Photo: Jim Yeaton and a student
Julie Klipfel, First Grade Teacher, Fuller Meadow Elementary School, Middleton, Massachusetts
At 23 years old, Klipfel is in the first generation of teachers whose own education included. Though her familiarity may predispose her to using new technologies in innovative and intuitive ways that the rest of us have to learn more intentionally, she is also quick to point out it is not all about age.
“I grew up with technology as a large part of my life,” she says. “It is easy to figure it out. My mother is a teacher as well, and she uses her SMART Board all the time.”
From a morning calendar that incorporates math skills and days of the week to weather graphs the children manipulate and songs that reinforce learning, Klipfel incorporates interactive puzzles, games, sounds, animations, and graphs to engage students.
She also uses the SMART Board as one of multiple learning stations in order to individualize reading instruction. While some students are creating order from jumbled word games on the SMART Board, others use computers to work independently on interactive literacy activities while Klipfel leads a reading group with students reading from paper books.
Photo: Julie Klipfel
Why don’t all teachers use their interactive whiteboards?
> Greater Need for Training and Support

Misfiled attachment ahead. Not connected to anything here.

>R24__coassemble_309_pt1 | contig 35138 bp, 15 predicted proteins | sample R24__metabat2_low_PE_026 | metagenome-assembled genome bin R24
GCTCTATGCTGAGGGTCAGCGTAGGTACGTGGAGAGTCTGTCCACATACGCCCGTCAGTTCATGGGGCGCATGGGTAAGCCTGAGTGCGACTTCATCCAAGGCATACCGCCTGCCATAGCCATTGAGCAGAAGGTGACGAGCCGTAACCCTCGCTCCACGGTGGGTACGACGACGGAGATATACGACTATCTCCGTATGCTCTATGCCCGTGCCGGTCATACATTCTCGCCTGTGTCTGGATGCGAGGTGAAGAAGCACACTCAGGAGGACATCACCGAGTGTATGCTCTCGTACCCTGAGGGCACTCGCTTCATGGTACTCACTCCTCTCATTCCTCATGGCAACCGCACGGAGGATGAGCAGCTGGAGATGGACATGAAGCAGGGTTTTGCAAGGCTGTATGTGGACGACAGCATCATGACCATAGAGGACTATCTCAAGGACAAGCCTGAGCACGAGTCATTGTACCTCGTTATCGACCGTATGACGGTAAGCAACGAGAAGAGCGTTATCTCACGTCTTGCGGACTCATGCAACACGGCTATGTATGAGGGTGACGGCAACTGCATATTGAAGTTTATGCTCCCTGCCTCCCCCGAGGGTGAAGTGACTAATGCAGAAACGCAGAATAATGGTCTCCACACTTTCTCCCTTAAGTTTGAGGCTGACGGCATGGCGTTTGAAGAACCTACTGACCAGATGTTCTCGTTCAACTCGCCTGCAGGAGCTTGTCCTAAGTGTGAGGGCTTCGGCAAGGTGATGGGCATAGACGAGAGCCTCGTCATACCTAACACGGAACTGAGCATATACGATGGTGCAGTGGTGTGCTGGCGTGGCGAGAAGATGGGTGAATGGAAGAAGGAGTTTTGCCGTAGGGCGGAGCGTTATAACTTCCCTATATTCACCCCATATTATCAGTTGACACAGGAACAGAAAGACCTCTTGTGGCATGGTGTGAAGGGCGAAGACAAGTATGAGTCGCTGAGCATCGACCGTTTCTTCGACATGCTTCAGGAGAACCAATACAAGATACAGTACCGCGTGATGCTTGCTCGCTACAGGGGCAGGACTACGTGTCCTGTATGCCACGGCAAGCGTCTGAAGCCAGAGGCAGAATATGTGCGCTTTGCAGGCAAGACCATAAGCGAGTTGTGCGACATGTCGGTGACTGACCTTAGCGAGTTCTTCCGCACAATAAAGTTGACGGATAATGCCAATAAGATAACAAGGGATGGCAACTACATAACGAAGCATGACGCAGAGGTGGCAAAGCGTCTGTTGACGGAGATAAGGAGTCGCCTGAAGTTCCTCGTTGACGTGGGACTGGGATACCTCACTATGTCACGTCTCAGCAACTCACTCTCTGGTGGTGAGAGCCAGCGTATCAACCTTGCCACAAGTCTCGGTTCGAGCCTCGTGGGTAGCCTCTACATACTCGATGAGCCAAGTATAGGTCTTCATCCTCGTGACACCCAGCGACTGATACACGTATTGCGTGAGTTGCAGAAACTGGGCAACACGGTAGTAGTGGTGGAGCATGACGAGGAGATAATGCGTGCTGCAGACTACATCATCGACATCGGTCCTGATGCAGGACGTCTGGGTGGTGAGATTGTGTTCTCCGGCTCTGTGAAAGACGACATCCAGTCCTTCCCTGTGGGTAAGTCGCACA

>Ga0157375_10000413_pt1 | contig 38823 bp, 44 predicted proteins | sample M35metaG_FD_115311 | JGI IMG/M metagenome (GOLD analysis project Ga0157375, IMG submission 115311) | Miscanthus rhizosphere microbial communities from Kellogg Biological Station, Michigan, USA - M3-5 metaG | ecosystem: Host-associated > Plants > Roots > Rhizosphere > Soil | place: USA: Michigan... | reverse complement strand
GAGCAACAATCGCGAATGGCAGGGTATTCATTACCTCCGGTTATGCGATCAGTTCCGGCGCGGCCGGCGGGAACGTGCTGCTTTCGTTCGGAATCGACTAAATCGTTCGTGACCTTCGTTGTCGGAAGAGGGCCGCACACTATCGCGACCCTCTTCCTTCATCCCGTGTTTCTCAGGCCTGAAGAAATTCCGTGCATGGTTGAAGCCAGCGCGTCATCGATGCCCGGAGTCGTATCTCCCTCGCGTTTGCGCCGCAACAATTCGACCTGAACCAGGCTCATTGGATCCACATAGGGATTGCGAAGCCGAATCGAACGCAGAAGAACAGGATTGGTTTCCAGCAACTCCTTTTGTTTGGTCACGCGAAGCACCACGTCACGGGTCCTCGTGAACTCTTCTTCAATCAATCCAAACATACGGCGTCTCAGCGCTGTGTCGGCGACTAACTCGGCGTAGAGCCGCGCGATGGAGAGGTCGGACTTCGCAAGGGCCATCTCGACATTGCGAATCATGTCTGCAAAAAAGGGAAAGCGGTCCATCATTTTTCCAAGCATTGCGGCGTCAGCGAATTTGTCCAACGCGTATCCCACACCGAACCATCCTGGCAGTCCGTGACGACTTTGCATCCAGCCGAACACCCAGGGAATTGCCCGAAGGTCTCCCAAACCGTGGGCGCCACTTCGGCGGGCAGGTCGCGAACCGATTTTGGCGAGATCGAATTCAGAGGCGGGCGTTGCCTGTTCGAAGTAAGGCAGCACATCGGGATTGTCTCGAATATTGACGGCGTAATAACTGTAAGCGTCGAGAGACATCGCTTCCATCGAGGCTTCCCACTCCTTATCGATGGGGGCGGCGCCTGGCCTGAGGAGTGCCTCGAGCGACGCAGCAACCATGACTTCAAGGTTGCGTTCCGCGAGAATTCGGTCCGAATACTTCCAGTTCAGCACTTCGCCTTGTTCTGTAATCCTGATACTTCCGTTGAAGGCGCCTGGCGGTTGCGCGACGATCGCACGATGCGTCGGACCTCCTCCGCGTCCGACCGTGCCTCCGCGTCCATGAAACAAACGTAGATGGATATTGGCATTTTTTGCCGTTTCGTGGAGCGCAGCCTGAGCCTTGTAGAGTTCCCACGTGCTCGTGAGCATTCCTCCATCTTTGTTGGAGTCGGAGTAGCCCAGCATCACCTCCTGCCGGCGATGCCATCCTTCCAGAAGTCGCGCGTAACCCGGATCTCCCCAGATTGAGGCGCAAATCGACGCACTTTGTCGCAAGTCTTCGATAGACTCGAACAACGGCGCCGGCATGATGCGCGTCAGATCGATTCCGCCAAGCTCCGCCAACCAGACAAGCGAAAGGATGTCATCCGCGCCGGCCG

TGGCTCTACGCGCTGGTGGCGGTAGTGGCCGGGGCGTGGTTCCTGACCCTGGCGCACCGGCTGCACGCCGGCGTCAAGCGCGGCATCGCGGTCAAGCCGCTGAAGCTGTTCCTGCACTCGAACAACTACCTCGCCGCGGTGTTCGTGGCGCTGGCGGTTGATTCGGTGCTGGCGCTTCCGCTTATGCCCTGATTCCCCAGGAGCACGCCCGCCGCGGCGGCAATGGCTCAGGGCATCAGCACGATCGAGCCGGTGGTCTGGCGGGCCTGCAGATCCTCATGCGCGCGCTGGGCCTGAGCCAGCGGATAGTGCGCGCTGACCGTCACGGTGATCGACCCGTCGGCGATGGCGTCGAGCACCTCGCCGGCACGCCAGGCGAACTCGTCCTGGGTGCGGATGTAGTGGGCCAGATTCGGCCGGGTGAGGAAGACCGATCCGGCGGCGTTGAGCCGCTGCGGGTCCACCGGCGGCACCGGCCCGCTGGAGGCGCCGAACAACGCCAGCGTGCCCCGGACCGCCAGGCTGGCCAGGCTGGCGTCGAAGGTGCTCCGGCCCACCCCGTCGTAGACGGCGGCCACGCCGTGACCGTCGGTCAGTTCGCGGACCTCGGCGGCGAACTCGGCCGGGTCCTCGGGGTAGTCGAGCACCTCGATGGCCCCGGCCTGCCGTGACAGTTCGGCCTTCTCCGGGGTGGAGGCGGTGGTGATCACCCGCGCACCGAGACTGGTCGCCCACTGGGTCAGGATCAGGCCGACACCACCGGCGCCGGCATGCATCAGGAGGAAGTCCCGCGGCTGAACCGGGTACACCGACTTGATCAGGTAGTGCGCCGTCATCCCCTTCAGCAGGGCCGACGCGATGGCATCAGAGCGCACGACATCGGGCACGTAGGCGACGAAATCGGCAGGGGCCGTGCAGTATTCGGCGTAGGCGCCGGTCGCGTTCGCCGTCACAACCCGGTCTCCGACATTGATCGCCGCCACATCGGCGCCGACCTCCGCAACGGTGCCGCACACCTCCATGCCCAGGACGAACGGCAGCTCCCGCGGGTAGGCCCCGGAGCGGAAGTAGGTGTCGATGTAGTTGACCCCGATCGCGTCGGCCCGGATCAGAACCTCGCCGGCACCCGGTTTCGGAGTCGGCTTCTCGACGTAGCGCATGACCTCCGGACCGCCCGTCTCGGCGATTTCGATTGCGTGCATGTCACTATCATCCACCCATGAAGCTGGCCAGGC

Yeaton emphasizes the importance of training and support for teachers when introducing a new technology.
“We all got introduced to it a little bit. My district hired someone to go to all the elementary schools and provide training. If you just throw everyone into it, it doesn’t work.”
This may seem like an obvious point, but there are still too many situations in which a technology with potential is plopped into teachers’ laps with little guidance, with the expectation that teachers should seamlessly incorporate it into their classroom activities. Administrators who are frustrated with expensive technologies sitting idle in classrooms can carve in time for teachers to observe tech-savvy educators, such as Klipfel and Yeaton, in action.
> Loading Time and Glitches
Klipfel says some teachers become frustrated with the delays and dysfunctions that can occur with any technology. Just as producers know silent air time is the kiss of death for ratings, many teachers hear the “tick tock” of technology’s wait time as lost instructional time. Because the interactive whiteboard technologies need to align with the image on the computer or information from the online source, this challenge exists every day.
Klipfel uses the delays to enhance instruction. Sometimes she has students count to ten in the language they are exploring in their morning greetings that month. Or, students count by tens, or backwards from 100. Teachers in other grade levels and subject areas can adapt this approach for their classrooms.